Nintendo just released a new “Ask The Developer” segment on its website. This time, it focuses on the Nintendo Switch OLED. No surprises there. The new Switch OLED console was released today, and Nintendo took the opportunity to answer a few frequently asked questions, including what they’ve done to improve the Joy-Cons and reduce the infamous Joy-Con drift.
According to the Nintendo team, they’ve been hard at work on the drift problem. But Nintendo’s response is frustrating but not ultimately surprising. According to Toru Yamashita, Deputy General Manager, Technology Development Department:
Joy-Con controllers have lots of different features, so we’ve been continuing to make improvements that may not always be visible. Among others, the analog-stick parts have continuously been improved since launch, and we are still working on improvements.
The analog stick at first release cleared the Nintendo reliability test using the method of rotating the stick while continually applying a load to it, with the same criteria as the Wii U GamePad’s analog stick.
As we have always been trying to improve it as well, we have investigated the Joy-Con controllers used by the customers and repeatedly improved the wear resistance and durability.
The parts of the Joy-Con analog sticks are not something that can be bought off the shelf but are specially designed, so we have undergone a lot of considerations to improve them. In addition, we improved the reliability test itself, and we have continued to make changes to improve durability and clear this new test.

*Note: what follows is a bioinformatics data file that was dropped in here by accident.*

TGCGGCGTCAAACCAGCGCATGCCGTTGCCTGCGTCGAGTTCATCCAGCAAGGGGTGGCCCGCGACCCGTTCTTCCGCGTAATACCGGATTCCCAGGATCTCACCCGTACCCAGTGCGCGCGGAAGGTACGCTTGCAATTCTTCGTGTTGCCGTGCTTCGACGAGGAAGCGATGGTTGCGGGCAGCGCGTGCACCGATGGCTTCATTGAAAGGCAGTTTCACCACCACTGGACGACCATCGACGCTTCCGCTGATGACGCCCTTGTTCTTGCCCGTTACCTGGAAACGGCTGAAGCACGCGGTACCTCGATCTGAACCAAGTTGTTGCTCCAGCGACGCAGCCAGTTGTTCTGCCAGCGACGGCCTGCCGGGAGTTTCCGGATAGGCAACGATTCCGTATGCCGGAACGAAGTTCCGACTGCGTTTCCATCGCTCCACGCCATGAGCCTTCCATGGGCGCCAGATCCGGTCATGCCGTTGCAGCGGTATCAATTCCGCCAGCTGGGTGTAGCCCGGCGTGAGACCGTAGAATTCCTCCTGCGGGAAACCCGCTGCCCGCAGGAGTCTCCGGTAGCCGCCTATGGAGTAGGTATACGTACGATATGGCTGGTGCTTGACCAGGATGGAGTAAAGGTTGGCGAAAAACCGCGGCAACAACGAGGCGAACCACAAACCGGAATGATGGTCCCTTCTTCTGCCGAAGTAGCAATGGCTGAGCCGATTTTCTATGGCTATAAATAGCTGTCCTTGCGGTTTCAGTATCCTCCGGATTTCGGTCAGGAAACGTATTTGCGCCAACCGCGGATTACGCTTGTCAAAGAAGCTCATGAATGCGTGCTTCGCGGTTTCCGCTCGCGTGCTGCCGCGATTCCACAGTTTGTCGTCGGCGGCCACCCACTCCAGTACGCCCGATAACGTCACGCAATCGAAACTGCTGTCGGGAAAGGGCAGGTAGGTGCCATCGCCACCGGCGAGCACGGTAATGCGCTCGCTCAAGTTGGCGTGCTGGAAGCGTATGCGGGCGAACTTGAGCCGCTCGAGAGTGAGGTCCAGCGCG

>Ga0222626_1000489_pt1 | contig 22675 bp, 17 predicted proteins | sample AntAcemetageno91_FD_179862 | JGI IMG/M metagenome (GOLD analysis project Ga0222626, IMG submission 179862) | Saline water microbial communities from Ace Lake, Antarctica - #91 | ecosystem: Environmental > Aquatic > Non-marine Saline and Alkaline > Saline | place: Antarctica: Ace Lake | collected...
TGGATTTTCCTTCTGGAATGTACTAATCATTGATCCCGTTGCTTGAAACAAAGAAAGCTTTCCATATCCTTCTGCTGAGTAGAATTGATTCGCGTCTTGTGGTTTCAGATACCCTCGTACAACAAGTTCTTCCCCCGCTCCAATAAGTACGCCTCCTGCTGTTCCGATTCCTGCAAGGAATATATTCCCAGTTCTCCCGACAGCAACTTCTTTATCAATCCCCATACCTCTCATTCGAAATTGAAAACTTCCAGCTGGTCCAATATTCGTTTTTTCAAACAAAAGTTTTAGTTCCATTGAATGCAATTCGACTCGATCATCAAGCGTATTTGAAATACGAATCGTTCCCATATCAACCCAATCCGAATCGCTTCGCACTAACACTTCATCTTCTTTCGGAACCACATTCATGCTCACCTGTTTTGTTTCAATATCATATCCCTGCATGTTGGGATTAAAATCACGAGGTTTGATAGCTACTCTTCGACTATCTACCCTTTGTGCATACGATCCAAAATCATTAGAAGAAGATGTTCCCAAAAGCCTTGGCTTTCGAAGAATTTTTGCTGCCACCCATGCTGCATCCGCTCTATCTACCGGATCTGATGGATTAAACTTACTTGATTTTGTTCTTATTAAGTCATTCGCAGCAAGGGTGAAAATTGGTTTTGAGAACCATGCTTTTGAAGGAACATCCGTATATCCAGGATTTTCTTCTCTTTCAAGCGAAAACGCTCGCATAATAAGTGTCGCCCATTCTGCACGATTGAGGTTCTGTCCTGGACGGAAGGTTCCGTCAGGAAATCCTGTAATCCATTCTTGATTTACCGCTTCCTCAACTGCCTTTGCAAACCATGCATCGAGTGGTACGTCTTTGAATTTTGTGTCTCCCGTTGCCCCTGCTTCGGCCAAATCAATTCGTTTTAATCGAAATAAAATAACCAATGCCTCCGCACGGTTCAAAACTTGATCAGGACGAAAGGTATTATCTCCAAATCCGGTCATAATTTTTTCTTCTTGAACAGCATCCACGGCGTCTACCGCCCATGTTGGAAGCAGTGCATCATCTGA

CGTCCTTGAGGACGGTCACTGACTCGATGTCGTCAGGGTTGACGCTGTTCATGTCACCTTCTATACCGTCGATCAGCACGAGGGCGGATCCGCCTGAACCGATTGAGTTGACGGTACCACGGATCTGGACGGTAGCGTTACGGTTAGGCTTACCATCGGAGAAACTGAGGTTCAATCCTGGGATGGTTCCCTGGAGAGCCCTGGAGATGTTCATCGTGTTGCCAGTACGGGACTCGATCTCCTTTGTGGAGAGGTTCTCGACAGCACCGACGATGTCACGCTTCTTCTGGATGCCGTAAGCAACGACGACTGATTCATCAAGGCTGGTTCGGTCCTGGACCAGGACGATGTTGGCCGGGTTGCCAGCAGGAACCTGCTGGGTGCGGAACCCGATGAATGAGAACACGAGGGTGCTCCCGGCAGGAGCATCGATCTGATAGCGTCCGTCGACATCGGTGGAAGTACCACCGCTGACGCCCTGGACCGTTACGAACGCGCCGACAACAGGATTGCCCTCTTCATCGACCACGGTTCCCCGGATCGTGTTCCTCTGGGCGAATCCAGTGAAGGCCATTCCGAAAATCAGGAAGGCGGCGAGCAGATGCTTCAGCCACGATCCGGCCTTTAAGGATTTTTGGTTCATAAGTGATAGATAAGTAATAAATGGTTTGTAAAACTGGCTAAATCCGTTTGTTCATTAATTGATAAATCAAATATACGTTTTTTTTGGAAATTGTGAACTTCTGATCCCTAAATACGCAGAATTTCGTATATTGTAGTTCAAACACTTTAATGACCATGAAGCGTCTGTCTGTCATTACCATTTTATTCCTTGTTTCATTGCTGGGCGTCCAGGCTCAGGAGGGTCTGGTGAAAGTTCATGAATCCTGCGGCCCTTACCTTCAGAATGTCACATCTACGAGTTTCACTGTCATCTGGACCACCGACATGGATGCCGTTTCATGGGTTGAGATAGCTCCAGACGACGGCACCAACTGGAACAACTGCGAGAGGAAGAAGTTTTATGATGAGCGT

When the effects of our improvements were confirmed, we promptly incorporated them into the Joy-Con controllers that are included with the console, Nintendo Switch Lite, and the ones sold individually, that were manufactured at that time. This involves the internal components of the Joy-Con, so you can’t tell the improvements from the outside, but we use the new versions of the parts when we repair them. Also, similar continual improvements have been made for the Nintendo Switch Pro Controller as well.
Translation: Joy-Cons will experience wear and tear, and Joy-Con drift — though never explicitly named — is part of that normal wear and tear.
The original Switch Joy-Cons met the same release requirements as the Wii U’s GamePad, and since then, Nintendo has continued with reliability tests and “promptly incorporated” their findings in the Joy-Con, Switch Lite, and Pro Controller designs to improve durability.
This means the Nintendo Switch OLED and new sales of the Nintendo Switch consoles should have improved Joy-Cons, but the problem may not be totally solved.
Not yet anyway.